By Amina Nazarli
On the 10th anniversary of the World Malaria Day, Azerbaijan is moving towards elimination of this life-threatening disease.
Malaria, serious and sometimes fatal disease, is transmitted among humans by female mosquitoes of the genus Anopheles. When an infected mosquito bites a human host, the parasite enters the bloodstream and begins to rapidly multiply, attacking the red blood cells. This in turn causes fever, vomiting, and headache.
Suleyman Mammadov, head of parasitology department at the Republican Center of Hygiene and Epidemiology told local media that neither this nor in previous years any indigenous cases of malaria have been registered in the country.
He noted that it’s been four years that Azerbaijan has identified only imported cases of the disease, according to the World Health Organization’s statistics.
“Only one imported case of tropical malaria was detected in the country in 2015. The citizen was infected with malaria in Cameroon and arrived in Azerbaijan, where the disease manifested itself later,” he said.
However, in distant past malaria was extremely widespread in Azerbaijan and threatening the country until the 20th century, when the morbidity and mortality from malaria were one of the fastest in the region.
By the 1960s, in fact, malaria has been virtually eliminated in Azerbaijan.
According to the Republican Hygiene and Epidemiology Center two cases of malaria were revealed in the country in 2012. One person was infected in Africa, and the second within the country. In 2013, in turn, four cases were detected and all of the infected picked up the tropical malaria outside Azerbaijan.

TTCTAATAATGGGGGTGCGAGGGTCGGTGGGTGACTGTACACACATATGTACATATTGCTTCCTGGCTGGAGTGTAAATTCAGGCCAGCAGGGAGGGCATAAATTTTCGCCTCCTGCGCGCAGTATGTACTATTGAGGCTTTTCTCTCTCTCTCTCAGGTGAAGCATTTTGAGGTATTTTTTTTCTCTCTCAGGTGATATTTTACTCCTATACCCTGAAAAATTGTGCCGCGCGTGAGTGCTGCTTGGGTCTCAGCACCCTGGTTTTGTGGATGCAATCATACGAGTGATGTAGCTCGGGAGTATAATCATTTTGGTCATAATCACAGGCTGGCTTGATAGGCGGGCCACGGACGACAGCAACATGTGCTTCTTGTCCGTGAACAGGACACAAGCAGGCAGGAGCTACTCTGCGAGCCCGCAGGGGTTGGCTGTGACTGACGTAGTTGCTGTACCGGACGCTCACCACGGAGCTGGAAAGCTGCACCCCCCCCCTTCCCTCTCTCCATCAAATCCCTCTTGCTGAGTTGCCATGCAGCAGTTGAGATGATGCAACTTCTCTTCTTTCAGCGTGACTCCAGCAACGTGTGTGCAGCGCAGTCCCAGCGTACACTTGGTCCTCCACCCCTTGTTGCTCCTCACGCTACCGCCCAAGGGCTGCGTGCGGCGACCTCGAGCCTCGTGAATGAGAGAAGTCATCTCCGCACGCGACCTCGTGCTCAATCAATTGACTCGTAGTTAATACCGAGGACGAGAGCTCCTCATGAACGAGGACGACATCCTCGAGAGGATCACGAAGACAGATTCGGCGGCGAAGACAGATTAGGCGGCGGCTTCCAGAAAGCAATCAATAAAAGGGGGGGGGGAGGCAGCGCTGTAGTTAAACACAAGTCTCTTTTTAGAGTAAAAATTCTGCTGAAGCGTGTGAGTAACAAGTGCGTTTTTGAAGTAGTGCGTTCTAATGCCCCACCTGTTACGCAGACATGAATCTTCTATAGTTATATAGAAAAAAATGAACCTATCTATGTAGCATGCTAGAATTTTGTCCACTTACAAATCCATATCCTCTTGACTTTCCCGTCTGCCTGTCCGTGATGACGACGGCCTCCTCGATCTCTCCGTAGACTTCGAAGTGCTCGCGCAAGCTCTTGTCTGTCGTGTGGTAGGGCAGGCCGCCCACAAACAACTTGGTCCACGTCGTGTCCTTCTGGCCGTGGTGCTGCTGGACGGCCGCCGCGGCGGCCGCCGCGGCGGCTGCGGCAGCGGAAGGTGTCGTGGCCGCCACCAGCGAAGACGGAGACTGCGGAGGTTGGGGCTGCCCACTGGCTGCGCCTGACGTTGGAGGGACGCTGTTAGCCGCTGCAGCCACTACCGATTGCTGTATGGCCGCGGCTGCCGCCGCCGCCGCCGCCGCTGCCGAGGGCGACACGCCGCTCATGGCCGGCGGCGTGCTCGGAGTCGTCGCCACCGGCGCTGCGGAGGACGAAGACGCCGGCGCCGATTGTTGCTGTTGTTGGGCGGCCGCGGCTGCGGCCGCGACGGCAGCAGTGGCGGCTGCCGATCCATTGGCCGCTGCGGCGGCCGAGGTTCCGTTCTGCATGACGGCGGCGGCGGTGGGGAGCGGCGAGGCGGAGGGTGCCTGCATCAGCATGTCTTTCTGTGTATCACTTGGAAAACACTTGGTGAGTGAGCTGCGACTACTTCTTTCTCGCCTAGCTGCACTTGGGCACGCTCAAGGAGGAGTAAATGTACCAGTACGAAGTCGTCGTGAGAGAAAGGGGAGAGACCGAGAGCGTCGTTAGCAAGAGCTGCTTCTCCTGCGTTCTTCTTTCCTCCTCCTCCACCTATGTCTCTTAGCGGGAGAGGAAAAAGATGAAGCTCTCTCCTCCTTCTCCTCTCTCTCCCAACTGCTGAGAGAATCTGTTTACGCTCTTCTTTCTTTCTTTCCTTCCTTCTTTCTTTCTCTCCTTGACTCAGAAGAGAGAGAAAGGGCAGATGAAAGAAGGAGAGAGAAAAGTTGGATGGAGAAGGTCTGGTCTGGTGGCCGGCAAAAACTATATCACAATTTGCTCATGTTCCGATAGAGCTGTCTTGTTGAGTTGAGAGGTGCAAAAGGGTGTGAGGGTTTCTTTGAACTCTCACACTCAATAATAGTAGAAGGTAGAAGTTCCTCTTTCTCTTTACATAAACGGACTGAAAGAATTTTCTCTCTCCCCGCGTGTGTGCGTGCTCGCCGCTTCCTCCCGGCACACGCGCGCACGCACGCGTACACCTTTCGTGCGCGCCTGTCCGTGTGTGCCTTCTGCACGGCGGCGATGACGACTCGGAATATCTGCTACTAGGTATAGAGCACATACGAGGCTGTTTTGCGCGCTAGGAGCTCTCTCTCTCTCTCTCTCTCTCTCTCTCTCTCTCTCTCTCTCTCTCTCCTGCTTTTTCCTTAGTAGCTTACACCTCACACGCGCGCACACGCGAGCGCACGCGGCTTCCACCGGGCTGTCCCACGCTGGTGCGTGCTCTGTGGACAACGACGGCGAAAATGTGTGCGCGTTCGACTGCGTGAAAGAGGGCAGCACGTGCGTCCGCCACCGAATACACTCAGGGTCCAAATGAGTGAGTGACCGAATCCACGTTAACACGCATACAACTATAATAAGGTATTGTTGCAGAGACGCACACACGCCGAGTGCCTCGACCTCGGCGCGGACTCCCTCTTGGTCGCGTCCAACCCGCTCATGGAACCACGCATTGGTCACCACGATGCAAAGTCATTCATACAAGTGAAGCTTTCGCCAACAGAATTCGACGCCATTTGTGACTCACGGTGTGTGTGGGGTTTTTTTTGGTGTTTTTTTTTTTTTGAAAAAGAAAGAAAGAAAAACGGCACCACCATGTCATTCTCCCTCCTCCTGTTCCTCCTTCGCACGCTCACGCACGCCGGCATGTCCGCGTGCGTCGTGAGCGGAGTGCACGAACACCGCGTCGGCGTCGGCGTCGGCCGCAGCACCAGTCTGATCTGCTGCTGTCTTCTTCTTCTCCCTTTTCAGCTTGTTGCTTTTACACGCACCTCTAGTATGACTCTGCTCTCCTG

No death cases have been recorded in the country from the malaria.
Mammadov underlined that Azerbaijan has all the chances to apply to the WHO for the certification [as a malaria free region] in case the country will not register any infected case this year.
To prevent the disease, the Health Ministry has done active work for total eradication of this disease.
"In particular, tourists arriving in the country are carefully checked. Indeed, in recent years the number of tourists visiting malaria-endemic countries, is growing year by year. For Azerbaijanis tropical malaria pose a special danger,” he said.
Each year on April 25, the WHO and its partners unite around a common World Malaria Day theme under the strategy to dramatically lower the global malaria burden over the next 15 years.
This year’s theme "End malaria for good" reflects the vision of a malaria-free world set out in the "Global technical strategy for malaria 2016-2030".
Nearly half of the world’s population are at risk of malaria, however, according to the WHO’s last report, there has been a major decline in global malaria cases and deaths since 2000.
Progress was made possible through the massive expansion of effective tools to prevent and treat malaria, such as insecticide-treated mosquito nets, diagnostic testing and anti-malarial medicines.